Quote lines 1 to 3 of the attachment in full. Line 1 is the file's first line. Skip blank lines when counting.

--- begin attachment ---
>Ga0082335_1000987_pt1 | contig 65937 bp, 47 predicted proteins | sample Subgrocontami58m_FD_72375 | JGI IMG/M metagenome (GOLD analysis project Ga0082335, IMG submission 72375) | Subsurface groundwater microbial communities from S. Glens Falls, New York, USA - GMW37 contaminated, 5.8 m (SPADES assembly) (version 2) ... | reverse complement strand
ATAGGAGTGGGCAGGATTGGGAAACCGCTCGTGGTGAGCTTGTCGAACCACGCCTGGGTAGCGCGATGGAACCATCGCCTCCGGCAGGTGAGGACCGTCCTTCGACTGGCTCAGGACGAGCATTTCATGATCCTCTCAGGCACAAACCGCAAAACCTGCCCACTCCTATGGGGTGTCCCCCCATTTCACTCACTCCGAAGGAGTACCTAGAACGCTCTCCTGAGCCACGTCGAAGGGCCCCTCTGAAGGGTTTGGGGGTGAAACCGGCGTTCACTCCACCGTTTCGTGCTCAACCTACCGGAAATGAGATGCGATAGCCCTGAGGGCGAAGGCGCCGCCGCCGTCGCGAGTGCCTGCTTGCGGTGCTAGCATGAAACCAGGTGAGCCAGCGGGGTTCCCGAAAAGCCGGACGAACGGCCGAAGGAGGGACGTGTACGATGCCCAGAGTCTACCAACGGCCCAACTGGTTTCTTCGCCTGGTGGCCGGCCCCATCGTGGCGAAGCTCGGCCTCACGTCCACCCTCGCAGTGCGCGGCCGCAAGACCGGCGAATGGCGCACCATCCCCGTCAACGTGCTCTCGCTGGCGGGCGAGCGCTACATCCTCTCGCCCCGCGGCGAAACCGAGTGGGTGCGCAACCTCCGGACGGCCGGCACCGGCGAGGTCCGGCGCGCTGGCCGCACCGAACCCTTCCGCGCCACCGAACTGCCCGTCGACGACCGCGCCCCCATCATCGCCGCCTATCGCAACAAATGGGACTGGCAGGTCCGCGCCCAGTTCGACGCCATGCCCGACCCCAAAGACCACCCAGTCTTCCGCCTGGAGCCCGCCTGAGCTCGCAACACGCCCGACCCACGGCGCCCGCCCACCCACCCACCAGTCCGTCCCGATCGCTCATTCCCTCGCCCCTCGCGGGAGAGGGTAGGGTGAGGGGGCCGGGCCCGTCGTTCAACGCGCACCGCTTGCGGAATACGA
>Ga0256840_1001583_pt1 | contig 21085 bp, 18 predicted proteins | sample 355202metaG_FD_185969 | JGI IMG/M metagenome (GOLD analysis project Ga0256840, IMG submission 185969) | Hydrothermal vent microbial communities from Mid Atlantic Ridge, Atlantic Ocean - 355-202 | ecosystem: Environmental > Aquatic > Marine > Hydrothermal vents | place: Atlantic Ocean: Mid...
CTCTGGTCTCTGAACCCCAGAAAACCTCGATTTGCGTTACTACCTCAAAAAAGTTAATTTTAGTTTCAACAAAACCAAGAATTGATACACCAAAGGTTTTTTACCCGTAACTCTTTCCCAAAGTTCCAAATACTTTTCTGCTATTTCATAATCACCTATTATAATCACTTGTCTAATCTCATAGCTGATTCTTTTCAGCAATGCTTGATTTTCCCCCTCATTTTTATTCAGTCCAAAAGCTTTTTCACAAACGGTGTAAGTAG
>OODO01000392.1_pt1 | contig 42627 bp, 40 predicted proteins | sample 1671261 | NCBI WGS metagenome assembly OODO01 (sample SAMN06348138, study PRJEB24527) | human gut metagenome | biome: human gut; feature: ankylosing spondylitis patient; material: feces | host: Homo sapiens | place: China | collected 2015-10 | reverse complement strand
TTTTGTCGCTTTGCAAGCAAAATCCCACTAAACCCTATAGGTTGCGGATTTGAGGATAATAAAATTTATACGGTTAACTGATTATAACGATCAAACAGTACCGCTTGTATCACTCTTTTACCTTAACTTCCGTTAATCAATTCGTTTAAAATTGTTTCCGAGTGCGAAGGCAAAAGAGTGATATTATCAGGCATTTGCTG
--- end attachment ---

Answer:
>Ga0082335_1000987_pt1 | contig 65937 bp, 47 predicted proteins | sample Subgrocontami58m_FD_72375 | JGI IMG/M metagenome (GOLD analysis project Ga0082335, IMG submission 72375) | Subsurface groundwater microbial communities from S. Glens Falls, New York, USA - GMW37 contaminated, 5.8 m (SPADES assembly) (version 2) ... | reverse complement strand
ATAGGAGTGGGCAGGATTGGGAAACCGCTCGTGGTGAGCTTGTCGAACCACGCCTGGGTAGCGCGATGGAACCATCGCCTCCGGCAGGTGAGGACCGTCCTTCGACTGGCTCAGGACGAGCATTTCATGATCCTCTCAGGCACAAACCGCAAAACCTGCCCACTCCTATGGGGTGTCCCCCCATTTCACTCACTCCGAAGGAGTACCTAGAACGCTCTCCTGAGCCACGTCGAAGGGCCCCTCTGAAGGGTTTGGGGGTGAAACCGGCGTTCACTCCACCGTTTCGTGCTCAACCTACCGGAAATGAGATGCGATAGCCCTGAGGGCGAAGGCGCCGCCGCCGTCGCGAGTGCCTGCTTGCGGTGCTAGCATGAAACCAGGTGAGCCAGCGGGGTTCCCGAAAAGCCGGACGAACGGCCGAAGGAGGGACGTGTACGATGCCCAGAGTCTACCAACGGCCCAACTGGTTTCTTCGCCTGGTGGCCGGCCCCATCGTGGCGAAGCTCGGCCTCACGTCCACCCTCGCAGTGCGCGGCCGCAAGACCGGCGAATGGCGCACCATCCCCGTCAACGTGCTCTCGCTGGCGGGCGAGCGCTACATCCTCTCGCCCCGCGGCGAAACCGAGTGGGTGCGCAACCTCCGGACGGCCGGCACCGGCGAGGTCCGGCGCGCTGGCCGCACCGAACCCTTCCGCGCCACCGAACTGCCCGTCGACGACCGCGCCCCCATCATCGCCGCCTATCGCAACAAATGGGACTGGCAGGTCCGCGCCCAGTTCGACGCCATGCCCGACCCCAAAGACCACCCAGTCTTCCGCCTGGAGCCCGCCTGAGCTCGCAACACGCCCGACCCACGGCGCCCGCCCACCCACCCACCAGTCCGTCCCGATCGCTCATTCCCTCGCCCCTCGCGGGAGAGGGTAGGGTGAGGGGGCCGGGCCCGTCGTTCAACGCGCACCGCTTGCGGAATACGA
>Ga0256840_1001583_pt1 | contig 21085 bp, 18 predicted proteins | sample 355202metaG_FD_185969 | JGI IMG/M metagenome (GOLD analysis project Ga0256840, IMG submission 185969) | Hydrothermal vent microbial communities from Mid Atlantic Ridge, Atlantic Ocean - 355-202 | ecosystem: Environmental > Aquatic > Marine > Hydrothermal vents | place: Atlantic Ocean: Mid...